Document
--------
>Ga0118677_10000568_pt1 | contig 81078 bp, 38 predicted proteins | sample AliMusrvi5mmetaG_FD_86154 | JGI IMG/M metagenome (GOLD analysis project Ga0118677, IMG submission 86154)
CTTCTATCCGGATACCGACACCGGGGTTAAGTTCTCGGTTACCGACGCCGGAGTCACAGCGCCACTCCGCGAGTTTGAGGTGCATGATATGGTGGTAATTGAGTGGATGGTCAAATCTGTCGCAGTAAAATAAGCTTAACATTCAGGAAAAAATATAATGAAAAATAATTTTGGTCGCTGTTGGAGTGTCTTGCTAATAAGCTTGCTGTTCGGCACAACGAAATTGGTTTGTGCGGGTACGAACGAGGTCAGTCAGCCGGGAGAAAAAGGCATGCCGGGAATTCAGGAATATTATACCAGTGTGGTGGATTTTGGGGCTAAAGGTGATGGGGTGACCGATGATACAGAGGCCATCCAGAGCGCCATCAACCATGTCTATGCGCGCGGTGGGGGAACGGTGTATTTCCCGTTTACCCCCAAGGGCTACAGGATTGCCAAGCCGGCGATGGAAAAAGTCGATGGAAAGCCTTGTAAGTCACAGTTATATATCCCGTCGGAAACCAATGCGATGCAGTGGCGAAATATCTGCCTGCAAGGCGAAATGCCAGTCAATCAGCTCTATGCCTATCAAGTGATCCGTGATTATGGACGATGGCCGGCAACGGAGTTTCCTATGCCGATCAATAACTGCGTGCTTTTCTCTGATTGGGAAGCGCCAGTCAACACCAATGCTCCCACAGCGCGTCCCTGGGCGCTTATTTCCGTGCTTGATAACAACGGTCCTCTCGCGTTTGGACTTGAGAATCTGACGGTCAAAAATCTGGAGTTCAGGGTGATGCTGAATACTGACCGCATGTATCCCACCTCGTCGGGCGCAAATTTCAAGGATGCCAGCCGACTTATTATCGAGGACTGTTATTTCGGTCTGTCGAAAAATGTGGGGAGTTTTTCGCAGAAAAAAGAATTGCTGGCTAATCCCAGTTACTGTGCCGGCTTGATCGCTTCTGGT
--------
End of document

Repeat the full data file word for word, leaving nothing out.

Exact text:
>Ga0118677_10000568_pt1 | contig 81078 bp, 38 predicted proteins | sample AliMusrvi5mmetaG_FD_86154 | JGI IMG/M metagenome (GOLD analysis project Ga0118677, IMG submission 86154)
CTTCTATCCGGATACCGACACCGGGGTTAAGTTCTCGGTTACCGACGCCGGAGTCACAGCGCCACTCCGCGAGTTTGAGGTGCATGATATGGTGGTAATTGAGTGGATGGTCAAATCTGTCGCAGTAAAATAAGCTTAACATTCAGGAAAAAATATAATGAAAAATAATTTTGGTCGCTGTTGGAGTGTCTTGCTAATAAGCTTGCTGTTCGGCACAACGAAATTGGTTTGTGCGGGTACGAACGAGGTCAGTCAGCCGGGAGAAAAAGGCATGCCGGGAATTCAGGAATATTATACCAGTGTGGTGGATTTTGGGGCTAAAGGTGATGGGGTGACCGATGATACAGAGGCCATCCAGAGCGCCATCAACCATGTCTATGCGCGCGGTGGGGGAACGGTGTATTTCCCGTTTACCCCCAAGGGCTACAGGATTGCCAAGCCGGCGATGGAAAAAGTCGATGGAAAGCCTTGTAAGTCACAGTTATATATCCCGTCGGAAACCAATGCGATGCAGTGGCGAAATATCTGCCTGCAAGGCGAAATGCCAGTCAATCAGCTCTATGCCTATCAAGTGATCCGTGATTATGGACGATGGCCGGCAACGGAGTTTCCTATGCCGATCAATAACTGCGTGCTTTTCTCTGATTGGGAAGCGCCAGTCAACACCAATGCTCCCACAGCGCGTCCCTGGGCGCTTATTTCCGTGCTTGATAACAACGGTCCTCTCGCGTTTGGACTTGAGAATCTGACGGTCAAAAATCTGGAGTTCAGGGTGATGCTGAATACTGACCGCATGTATCCCACCTCGTCGGGCGCAAATTTCAAGGATGCCAGCCGACTTATTATCGAGGACTGTTATTTCGGTCTGTCGAAAAATGTGGGGAGTTTTTCGCAGAAAAAAGAATTGCTGGCTAATCCCAGTTACTGTGCCGGCTTGATCGCTTCTGGT